With gas prices rising, food prices tend to follow. We strive to choose healthy items and cook at home, but many times people are surprised at the cost of a healthy diet for their family. Check out these 9 cost-saving nutrition tips to help you maximize your grocery budget!
1) Plan ahead!
Sit down with the grocery circulars on a day when you have an hour to focus on meal planning. Scan the circulars to see what the major sales are that week, go through your recipes to find ones that utilize the sale items, and choose 7 of those recipes for that week. If you’re not someone that uses recipes, think about buying staple items that can create meals with a lean protein, a whole grain, and tons of fruits and veggies. Make your list based on that. It time to plan ahead, but when you do this you’ll have a defined list that makes the shopping itself quicker and less costly. It also helps to utilize produce much better – you know exactly how much you need for each of your recipes, so you avoid just purchasing random items and risk them going bad before you use it.
2) Stock up in season…
You know that fruits and vegetables are essential items for nutritious meals. To save money, look for items that are in season. When this is the case, there are more available, they tend to be lower priced, and they can be more nutritious.
3) …and stock up on staples!
When healthy staples go on sale, like whole wheat pasta or brown rice, stock up! Think about items that can be frozen as well, like boneless chicken or ground turkey. This may require more dollars spent up front, but it’ll save you money over the long run.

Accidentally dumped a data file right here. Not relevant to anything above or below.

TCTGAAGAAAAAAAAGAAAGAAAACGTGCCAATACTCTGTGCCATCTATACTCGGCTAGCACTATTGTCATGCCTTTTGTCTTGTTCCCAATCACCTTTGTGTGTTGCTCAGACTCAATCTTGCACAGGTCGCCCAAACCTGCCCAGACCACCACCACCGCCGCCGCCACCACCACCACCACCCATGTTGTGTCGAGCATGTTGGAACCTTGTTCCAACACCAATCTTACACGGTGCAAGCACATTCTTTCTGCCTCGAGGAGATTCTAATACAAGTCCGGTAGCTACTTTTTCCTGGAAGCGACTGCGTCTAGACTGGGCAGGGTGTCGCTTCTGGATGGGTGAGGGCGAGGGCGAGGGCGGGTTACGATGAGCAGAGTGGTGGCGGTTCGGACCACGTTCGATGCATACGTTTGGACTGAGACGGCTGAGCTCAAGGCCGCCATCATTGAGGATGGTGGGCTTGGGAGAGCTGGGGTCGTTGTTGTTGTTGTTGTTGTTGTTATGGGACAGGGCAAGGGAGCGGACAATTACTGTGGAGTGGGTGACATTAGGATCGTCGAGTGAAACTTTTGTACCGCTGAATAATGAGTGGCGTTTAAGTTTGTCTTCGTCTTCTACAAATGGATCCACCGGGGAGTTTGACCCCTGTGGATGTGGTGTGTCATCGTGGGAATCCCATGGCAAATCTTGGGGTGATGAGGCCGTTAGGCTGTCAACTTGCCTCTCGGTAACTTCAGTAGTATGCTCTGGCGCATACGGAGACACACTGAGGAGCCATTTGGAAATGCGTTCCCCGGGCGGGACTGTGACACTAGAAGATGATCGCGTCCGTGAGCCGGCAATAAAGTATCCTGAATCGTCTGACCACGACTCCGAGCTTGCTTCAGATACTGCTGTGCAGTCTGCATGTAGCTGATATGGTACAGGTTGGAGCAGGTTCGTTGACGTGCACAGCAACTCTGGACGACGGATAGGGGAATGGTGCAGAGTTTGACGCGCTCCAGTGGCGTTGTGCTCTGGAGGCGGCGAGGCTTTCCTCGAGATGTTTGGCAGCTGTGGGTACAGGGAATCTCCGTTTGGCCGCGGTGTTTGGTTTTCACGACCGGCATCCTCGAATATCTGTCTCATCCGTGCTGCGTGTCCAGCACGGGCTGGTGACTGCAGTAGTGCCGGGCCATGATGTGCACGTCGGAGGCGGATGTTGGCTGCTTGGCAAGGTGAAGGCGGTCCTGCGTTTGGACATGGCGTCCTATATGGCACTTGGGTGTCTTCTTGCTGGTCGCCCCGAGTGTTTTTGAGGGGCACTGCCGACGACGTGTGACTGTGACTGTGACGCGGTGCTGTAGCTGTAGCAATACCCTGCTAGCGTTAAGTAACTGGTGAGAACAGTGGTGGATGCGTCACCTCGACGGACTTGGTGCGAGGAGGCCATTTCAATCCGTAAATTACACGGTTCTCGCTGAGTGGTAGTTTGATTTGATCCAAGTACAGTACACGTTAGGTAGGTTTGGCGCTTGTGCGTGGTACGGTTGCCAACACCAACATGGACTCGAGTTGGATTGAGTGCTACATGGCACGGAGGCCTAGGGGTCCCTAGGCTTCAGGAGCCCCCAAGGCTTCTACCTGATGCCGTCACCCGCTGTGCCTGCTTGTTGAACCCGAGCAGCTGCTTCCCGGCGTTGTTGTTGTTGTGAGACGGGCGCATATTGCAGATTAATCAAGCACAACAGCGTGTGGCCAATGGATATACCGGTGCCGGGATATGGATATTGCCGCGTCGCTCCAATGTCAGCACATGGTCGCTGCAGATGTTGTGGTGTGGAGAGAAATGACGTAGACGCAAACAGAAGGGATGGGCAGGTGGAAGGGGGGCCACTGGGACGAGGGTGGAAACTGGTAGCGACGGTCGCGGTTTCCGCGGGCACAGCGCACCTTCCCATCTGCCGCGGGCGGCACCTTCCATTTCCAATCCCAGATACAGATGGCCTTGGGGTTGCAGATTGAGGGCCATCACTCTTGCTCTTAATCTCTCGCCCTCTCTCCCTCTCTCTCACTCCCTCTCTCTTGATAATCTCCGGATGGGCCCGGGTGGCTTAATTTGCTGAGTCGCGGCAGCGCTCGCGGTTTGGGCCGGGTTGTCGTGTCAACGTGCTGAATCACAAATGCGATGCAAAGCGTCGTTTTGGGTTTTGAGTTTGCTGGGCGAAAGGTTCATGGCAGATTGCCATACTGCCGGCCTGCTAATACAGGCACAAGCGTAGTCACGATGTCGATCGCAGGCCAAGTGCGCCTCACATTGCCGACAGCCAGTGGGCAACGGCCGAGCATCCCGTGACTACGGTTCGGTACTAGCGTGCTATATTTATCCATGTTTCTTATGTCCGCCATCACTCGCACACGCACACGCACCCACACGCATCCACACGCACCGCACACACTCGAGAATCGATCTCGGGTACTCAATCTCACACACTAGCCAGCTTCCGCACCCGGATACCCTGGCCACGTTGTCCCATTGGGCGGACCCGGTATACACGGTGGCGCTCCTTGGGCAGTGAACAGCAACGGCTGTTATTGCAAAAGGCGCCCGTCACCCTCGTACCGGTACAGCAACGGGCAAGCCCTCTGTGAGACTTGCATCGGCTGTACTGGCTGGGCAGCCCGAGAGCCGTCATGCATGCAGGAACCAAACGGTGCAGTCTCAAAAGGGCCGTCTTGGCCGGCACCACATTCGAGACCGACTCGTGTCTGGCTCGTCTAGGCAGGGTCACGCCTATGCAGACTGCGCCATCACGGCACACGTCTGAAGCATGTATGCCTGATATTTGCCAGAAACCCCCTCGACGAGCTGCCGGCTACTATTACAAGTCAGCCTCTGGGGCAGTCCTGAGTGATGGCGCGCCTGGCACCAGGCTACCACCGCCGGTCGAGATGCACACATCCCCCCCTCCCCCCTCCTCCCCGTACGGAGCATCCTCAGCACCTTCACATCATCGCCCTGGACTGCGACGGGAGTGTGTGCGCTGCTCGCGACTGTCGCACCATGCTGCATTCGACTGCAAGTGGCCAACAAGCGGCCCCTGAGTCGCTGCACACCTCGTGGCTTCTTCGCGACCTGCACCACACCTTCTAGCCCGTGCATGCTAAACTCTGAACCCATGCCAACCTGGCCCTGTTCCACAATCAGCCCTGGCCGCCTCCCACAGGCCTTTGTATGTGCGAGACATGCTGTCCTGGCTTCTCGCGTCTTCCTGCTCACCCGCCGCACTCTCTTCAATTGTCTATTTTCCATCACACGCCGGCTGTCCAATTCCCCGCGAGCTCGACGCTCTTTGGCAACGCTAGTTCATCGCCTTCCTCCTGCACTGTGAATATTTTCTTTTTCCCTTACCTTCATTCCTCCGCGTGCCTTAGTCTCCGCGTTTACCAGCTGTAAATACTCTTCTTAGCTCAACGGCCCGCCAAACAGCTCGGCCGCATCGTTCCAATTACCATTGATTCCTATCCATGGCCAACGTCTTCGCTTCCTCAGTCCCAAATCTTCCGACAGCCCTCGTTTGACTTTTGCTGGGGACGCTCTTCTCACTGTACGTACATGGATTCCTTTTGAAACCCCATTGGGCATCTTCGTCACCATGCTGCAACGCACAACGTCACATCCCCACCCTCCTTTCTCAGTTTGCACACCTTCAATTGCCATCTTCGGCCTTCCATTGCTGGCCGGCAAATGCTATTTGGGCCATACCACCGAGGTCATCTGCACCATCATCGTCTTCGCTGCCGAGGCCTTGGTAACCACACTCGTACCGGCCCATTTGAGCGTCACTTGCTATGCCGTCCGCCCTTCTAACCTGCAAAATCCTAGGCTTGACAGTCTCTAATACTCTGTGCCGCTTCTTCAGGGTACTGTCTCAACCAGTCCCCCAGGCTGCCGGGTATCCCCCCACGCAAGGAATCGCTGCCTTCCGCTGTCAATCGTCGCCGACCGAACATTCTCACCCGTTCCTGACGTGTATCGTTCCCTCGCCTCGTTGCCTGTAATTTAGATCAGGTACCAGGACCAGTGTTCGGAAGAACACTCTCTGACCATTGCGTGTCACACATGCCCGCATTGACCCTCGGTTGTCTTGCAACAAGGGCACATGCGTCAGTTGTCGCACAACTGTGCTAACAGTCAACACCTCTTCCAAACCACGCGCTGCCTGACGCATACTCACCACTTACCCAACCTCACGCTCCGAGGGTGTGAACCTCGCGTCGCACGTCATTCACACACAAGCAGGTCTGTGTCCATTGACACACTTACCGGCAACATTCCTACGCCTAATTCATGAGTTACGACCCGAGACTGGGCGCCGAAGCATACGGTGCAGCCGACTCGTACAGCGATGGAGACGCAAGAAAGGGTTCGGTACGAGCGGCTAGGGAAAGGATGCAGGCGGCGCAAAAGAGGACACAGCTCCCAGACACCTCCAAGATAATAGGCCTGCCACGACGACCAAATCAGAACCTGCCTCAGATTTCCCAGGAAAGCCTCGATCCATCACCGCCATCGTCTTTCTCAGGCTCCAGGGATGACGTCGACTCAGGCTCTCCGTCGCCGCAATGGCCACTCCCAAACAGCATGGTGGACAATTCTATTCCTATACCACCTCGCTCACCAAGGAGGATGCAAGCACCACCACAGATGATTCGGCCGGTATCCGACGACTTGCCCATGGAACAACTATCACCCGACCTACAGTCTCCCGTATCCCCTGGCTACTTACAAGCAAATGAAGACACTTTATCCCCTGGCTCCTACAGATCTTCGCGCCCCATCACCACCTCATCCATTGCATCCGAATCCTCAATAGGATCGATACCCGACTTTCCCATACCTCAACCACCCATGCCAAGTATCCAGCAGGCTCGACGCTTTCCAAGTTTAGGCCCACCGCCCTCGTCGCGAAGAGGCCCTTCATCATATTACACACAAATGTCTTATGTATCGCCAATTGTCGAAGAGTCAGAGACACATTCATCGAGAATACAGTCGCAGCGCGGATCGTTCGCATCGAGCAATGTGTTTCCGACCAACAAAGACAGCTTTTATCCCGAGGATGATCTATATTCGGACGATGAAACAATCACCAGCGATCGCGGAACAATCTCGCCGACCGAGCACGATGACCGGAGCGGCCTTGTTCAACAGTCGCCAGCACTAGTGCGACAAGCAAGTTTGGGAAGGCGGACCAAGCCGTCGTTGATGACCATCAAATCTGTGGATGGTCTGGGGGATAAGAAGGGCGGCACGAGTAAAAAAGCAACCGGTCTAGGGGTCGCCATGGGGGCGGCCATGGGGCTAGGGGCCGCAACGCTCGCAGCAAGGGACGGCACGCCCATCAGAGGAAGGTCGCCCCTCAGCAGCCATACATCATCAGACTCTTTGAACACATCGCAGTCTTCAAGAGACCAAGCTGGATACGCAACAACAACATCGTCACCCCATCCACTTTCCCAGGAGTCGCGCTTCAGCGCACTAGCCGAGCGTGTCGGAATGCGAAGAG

4) Look for frozen produce choices
Frozen fruits and vegetables are excellent economical choices. Produce is frozen at the peak of freshness, so it is just as nutritious as fresh choices (and often cheaper, especially during off-season times).
5) Do the prep yourself
We often pay for convenience. Precooked grilled chicken costs much more than it’s uncooked counterpart, and often contains additional sodium. Pre-sliced veggies from the produce department are much more expensive than their whole versions. If you can plan the time to do these prep type tasks yourself, you’ll save money at the store. Consider taking an hour to chop up your produce for the next few days, and store in containers in the fridge – then it’s all ready for snacking and meal prep!
6) Choose meatless protein sources
Meat is often one of the most expensive items in our carts, so try some other protein sources like beans, nuts, peanut butter, tofu, or lentils. By eating a plant-based diet just one day a week, you can improve your health and save money.
7) Use coupons wisely
Search out coupons for your favorite products. I’m sure you all know by now that coupons are available each week in the Sunday paper or available online. But you can also try looking at your favorite company’s social media pages for coupons, or try contacting them and asking for a few. A key to eating healthy on a budget, though, is to avoid the “but I have a coupon” complex. For example: my family doesn’t really need another box of cookies to snack on, “but I have a coupon!”. Even though it might only cost 50 cents, is it worth it to be detrimental to your own health or your family’s health?
8) Eat a healthy meal before shopping
Before you venture to the grocery store, make sure you’ve eaten a healthy meal, or at least a healthy snack. When you’re stomach isn’t grumbling, you’re less likely to reach for the unhealthy impulse buys. If you do happen to arrive at the grocery store and are starving, consider buying a piece of fruit or a nutritious bar before you start the rest of your shopping to tide you over.
9) If you forgot it, it might be best to forget it
If you forget an item, the best strategy might not be going back to the grocery store another day. If you have a problem with impulse buying, you can easily walk out the door with $20 worth of other items when you mean to run in and buy one thing for $1. Try to find a good substitute that’s already in your pantry instead!